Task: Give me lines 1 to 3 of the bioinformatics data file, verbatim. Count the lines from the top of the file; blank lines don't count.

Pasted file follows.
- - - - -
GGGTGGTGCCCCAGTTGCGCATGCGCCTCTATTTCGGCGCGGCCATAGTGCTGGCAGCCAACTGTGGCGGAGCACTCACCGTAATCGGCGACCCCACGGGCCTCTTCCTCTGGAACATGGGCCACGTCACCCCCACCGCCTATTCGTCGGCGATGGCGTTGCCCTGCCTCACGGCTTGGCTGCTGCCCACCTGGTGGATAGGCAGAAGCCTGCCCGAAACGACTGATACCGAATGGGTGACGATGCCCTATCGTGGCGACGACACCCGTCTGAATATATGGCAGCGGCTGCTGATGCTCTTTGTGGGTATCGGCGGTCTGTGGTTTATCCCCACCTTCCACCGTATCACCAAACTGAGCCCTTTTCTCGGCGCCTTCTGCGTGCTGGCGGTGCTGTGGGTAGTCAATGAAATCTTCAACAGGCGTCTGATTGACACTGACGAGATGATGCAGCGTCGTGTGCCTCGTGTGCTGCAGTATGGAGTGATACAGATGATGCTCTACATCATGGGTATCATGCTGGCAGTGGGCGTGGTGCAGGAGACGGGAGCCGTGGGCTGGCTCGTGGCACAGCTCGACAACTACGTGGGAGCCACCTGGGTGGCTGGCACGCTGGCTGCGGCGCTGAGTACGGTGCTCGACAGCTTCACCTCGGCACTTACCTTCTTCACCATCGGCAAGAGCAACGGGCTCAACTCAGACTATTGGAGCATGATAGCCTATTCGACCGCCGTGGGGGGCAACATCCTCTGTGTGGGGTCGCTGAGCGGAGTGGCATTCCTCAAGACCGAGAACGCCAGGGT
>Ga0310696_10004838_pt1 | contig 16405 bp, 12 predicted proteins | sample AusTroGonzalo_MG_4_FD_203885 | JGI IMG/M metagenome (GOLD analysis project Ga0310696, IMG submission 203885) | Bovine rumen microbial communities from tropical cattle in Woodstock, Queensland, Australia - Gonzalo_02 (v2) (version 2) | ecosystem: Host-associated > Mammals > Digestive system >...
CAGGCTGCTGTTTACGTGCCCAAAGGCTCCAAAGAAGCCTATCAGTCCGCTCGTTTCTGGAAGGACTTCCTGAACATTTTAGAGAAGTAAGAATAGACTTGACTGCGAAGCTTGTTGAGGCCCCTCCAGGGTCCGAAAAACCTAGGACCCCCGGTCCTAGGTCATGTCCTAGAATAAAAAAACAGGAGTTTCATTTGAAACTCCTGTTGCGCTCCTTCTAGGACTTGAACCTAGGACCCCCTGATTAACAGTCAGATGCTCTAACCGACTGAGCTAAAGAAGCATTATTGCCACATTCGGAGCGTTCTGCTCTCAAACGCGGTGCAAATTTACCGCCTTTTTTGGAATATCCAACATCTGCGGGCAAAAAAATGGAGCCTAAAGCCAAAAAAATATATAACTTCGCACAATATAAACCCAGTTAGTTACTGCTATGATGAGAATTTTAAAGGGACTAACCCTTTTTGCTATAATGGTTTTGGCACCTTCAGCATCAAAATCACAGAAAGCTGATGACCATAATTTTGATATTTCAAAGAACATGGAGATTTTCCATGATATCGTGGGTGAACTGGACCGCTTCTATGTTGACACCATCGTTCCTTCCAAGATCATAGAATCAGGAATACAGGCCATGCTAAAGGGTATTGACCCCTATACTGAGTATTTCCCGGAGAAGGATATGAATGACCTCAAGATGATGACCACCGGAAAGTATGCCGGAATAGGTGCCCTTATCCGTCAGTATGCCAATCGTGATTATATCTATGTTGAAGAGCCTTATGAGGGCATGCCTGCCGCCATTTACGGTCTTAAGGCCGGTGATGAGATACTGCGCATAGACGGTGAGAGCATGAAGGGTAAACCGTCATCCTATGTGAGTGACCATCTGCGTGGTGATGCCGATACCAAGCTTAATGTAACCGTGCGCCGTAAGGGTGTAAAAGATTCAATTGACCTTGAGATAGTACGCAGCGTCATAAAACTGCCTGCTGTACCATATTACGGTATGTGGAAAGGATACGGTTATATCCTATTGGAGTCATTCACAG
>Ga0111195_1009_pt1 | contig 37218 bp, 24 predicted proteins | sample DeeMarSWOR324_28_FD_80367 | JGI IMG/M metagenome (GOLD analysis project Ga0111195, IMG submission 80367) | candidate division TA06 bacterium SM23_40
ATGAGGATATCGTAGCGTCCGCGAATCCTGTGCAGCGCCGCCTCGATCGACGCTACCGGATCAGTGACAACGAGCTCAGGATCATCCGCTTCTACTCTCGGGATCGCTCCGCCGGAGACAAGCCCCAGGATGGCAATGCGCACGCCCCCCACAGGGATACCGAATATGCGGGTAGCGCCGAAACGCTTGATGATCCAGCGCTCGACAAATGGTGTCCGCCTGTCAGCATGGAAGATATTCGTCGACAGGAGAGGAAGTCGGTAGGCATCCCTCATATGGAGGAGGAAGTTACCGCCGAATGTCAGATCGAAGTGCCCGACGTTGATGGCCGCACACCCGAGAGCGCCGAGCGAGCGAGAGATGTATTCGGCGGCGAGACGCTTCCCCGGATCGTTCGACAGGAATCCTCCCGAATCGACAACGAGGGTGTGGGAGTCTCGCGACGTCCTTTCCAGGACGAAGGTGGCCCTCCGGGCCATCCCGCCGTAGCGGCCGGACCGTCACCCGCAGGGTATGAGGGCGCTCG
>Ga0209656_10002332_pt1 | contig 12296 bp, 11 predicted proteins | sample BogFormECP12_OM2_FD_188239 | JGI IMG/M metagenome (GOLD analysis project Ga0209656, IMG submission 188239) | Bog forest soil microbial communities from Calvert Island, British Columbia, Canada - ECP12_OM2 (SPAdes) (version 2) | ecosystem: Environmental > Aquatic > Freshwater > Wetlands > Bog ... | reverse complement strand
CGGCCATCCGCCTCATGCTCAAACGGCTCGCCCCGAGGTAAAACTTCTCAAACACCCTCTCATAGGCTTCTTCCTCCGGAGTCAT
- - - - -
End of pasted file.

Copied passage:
GGGTGGTGCCCCAGTTGCGCATGCGCCTCTATTTCGGCGCGGCCATAGTGCTGGCAGCCAACTGTGGCGGAGCACTCACCGTAATCGGCGACCCCACGGGCCTCTTCCTCTGGAACATGGGCCACGTCACCCCCACCGCCTATTCGTCGGCGATGGCGTTGCCCTGCCTCACGGCTTGGCTGCTGCCCACCTGGTGGATAGGCAGAAGCCTGCCCGAAACGACTGATACCGAATGGGTGACGATGCCCTATCGTGGCGACGACACCCGTCTGAATATATGGCAGCGGCTGCTGATGCTCTTTGTGGGTATCGGCGGTCTGTGGTTTATCCCCACCTTCCACCGTATCACCAAACTGAGCCCTTTTCTCGGCGCCTTCTGCGTGCTGGCGGTGCTGTGGGTAGTCAATGAAATCTTCAACAGGCGTCTGATTGACACTGACGAGATGATGCAGCGTCGTGTGCCTCGTGTGCTGCAGTATGGAGTGATACAGATGATGCTCTACATCATGGGTATCATGCTGGCAGTGGGCGTGGTGCAGGAGACGGGAGCCGTGGGCTGGCTCGTGGCACAGCTCGACAACTACGTGGGAGCCACCTGGGTGGCTGGCACGCTGGCTGCGGCGCTGAGTACGGTGCTCGACAGCTTCACCTCGGCACTTACCTTCTTCACCATCGGCAAGAGCAACGGGCTCAACTCAGACTATTGGAGCATGATAGCCTATTCGACCGCCGTGGGGGGCAACATCCTCTGTGTGGGGTCGCTGAGCGGAGTGGCATTCCTCAAGACCGAGAACGCCAGGGT
>Ga0310696_10004838_pt1 | contig 16405 bp, 12 predicted proteins | sample AusTroGonzalo_MG_4_FD_203885 | JGI IMG/M metagenome (GOLD analysis project Ga0310696, IMG submission 203885) | Bovine rumen microbial communities from tropical cattle in Woodstock, Queensland, Australia - Gonzalo_02 (v2) (version 2) | ecosystem: Host-associated > Mammals > Digestive system >...
CAGGCTGCTGTTTACGTGCCCAAAGGCTCCAAAGAAGCCTATCAGTCCGCTCGTTTCTGGAAGGACTTCCTGAACATTTTAGAGAAGTAAGAATAGACTTGACTGCGAAGCTTGTTGAGGCCCCTCCAGGGTCCGAAAAACCTAGGACCCCCGGTCCTAGGTCATGTCCTAGAATAAAAAAACAGGAGTTTCATTTGAAACTCCTGTTGCGCTCCTTCTAGGACTTGAACCTAGGACCCCCTGATTAACAGTCAGATGCTCTAACCGACTGAGCTAAAGAAGCATTATTGCCACATTCGGAGCGTTCTGCTCTCAAACGCGGTGCAAATTTACCGCCTTTTTTGGAATATCCAACATCTGCGGGCAAAAAAATGGAGCCTAAAGCCAAAAAAATATATAACTTCGCACAATATAAACCCAGTTAGTTACTGCTATGATGAGAATTTTAAAGGGACTAACCCTTTTTGCTATAATGGTTTTGGCACCTTCAGCATCAAAATCACAGAAAGCTGATGACCATAATTTTGATATTTCAAAGAACATGGAGATTTTCCATGATATCGTGGGTGAACTGGACCGCTTCTATGTTGACACCATCGTTCCTTCCAAGATCATAGAATCAGGAATACAGGCCATGCTAAAGGGTATTGACCCCTATACTGAGTATTTCCCGGAGAAGGATATGAATGACCTCAAGATGATGACCACCGGAAAGTATGCCGGAATAGGTGCCCTTATCCGTCAGTATGCCAATCGTGATTATATCTATGTTGAAGAGCCTTATGAGGGCATGCCTGCCGCCATTTACGGTCTTAAGGCCGGTGATGAGATACTGCGCATAGACGGTGAGAGCATGAAGGGTAAACCGTCATCCTATGTGAGTGACCATCTGCGTGGTGATGCCGATACCAAGCTTAATGTAACCGTGCGCCGTAAGGGTGTAAAAGATTCAATTGACCTTGAGATAGTACGCAGCGTCATAAAACTGCCTGCTGTACCATATTACGGTATGTGGAAAGGATACGGTTATATCCTATTGGAGTCATTCACAG